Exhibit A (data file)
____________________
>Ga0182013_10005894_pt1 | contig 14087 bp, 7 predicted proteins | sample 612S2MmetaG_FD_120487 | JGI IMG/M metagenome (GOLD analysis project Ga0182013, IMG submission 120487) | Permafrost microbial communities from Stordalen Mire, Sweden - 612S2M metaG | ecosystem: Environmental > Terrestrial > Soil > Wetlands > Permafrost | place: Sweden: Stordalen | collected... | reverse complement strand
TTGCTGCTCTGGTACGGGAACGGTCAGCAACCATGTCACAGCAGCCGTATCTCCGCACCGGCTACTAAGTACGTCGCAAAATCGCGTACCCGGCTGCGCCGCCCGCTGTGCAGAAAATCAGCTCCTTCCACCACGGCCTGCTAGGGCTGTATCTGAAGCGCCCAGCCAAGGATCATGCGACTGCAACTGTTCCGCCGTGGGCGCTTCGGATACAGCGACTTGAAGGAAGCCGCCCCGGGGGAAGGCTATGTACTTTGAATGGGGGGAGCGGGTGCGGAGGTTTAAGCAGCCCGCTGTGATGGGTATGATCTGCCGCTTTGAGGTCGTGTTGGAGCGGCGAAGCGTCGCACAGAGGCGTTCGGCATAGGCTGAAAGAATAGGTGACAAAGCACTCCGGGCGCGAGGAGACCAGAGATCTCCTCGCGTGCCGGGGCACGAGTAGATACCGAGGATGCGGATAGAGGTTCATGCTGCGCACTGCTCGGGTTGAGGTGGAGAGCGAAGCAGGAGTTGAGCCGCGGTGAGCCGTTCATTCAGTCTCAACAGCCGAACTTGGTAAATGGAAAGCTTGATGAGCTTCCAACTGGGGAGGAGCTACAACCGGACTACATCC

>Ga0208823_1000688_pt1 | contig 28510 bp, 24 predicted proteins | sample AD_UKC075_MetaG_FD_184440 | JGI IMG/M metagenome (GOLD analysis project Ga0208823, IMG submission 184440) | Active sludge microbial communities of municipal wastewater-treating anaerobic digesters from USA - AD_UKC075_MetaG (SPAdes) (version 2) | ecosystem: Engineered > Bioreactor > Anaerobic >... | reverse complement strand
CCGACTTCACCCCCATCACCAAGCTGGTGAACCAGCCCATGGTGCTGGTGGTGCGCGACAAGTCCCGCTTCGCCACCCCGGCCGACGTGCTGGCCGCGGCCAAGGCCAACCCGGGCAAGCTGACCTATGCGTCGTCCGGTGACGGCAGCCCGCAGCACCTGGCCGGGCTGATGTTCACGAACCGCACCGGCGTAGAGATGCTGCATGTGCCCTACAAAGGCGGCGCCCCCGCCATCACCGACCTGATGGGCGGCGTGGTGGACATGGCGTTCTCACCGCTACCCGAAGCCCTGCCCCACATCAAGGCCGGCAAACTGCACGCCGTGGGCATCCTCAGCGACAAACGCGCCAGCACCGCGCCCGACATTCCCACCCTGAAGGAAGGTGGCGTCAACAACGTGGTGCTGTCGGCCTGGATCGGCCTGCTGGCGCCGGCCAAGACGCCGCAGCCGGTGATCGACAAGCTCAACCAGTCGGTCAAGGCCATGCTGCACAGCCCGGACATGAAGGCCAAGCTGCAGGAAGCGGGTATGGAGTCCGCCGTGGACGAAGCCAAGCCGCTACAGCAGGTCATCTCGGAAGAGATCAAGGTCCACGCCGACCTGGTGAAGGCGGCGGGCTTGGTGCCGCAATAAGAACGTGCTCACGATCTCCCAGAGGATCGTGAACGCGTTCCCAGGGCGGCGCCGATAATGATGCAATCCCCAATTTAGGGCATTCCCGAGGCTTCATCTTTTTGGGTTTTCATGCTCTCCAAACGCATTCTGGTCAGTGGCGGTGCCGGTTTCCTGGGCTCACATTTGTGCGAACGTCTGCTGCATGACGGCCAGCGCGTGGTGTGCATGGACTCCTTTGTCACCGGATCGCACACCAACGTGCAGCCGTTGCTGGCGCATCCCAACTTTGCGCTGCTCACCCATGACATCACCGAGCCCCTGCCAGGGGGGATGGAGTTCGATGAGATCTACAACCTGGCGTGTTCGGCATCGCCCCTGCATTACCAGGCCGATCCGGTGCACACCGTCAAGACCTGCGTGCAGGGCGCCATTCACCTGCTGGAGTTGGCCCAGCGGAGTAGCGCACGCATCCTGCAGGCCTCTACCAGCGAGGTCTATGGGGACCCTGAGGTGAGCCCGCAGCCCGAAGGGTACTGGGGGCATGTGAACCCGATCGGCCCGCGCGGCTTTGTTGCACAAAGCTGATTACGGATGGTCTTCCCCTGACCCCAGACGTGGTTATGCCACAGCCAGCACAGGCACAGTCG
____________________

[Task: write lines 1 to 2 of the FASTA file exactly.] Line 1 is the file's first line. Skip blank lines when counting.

>Ga0182013_10005894_pt1 | contig 14087 bp, 7 predicted proteins | sample 612S2MmetaG_FD_120487 | JGI IMG/M metagenome (GOLD analysis project Ga0182013, IMG submission 120487) | Permafrost microbial communities from Stordalen Mire, Sweden - 612S2M metaG | ecosystem: Environmental > Terrestrial > Soil > Wetlands > Permafrost | place: Sweden: Stordalen | collected... | reverse complement strand
TTGCTGCTCTGGTACGGGAACGGTCAGCAACCATGTCACAGCAGCCGTATCTCCGCACCGGCTACTAAGTACGTCGCAAAATCGCGTACCCGGCTGCGCCGCCCGCTGTGCAGAAAATCAGCTCCTTCCACCACGGCCTGCTAGGGCTGTATCTGAAGCGCCCAGCCAAGGATCATGCGACTGCAACTGTTCCGCCGTGGGCGCTTCGGATACAGCGACTTGAAGGAAGCCGCCCCGGGGGAAGGCTATGTACTTTGAATGGGGGGAGCGGGTGCGGAGGTTTAAGCAGCCCGCTGTGATGGGTATGATCTGCCGCTTTGAGGTCGTGTTGGAGCGGCGAAGCGTCGCACAGAGGCGTTCGGCATAGGCTGAAAGAATAGGTGACAAAGCACTCCGGGCGCGAGGAGACCAGAGATCTCCTCGCGTGCCGGGGCACGAGTAGATACCGAGGATGCGGATAGAGGTTCATGCTGCGCACTGCTCGGGTTGAGGTGGAGAGCGAAGCAGGAGTTGAGCCGCGGTGAGCCGTTCATTCAGTCTCAACAGCCGAACTTGGTAAATGGAAAGCTTGATGAGCTTCCAACTGGGGAGGAGCTACAACCGGACTACATCC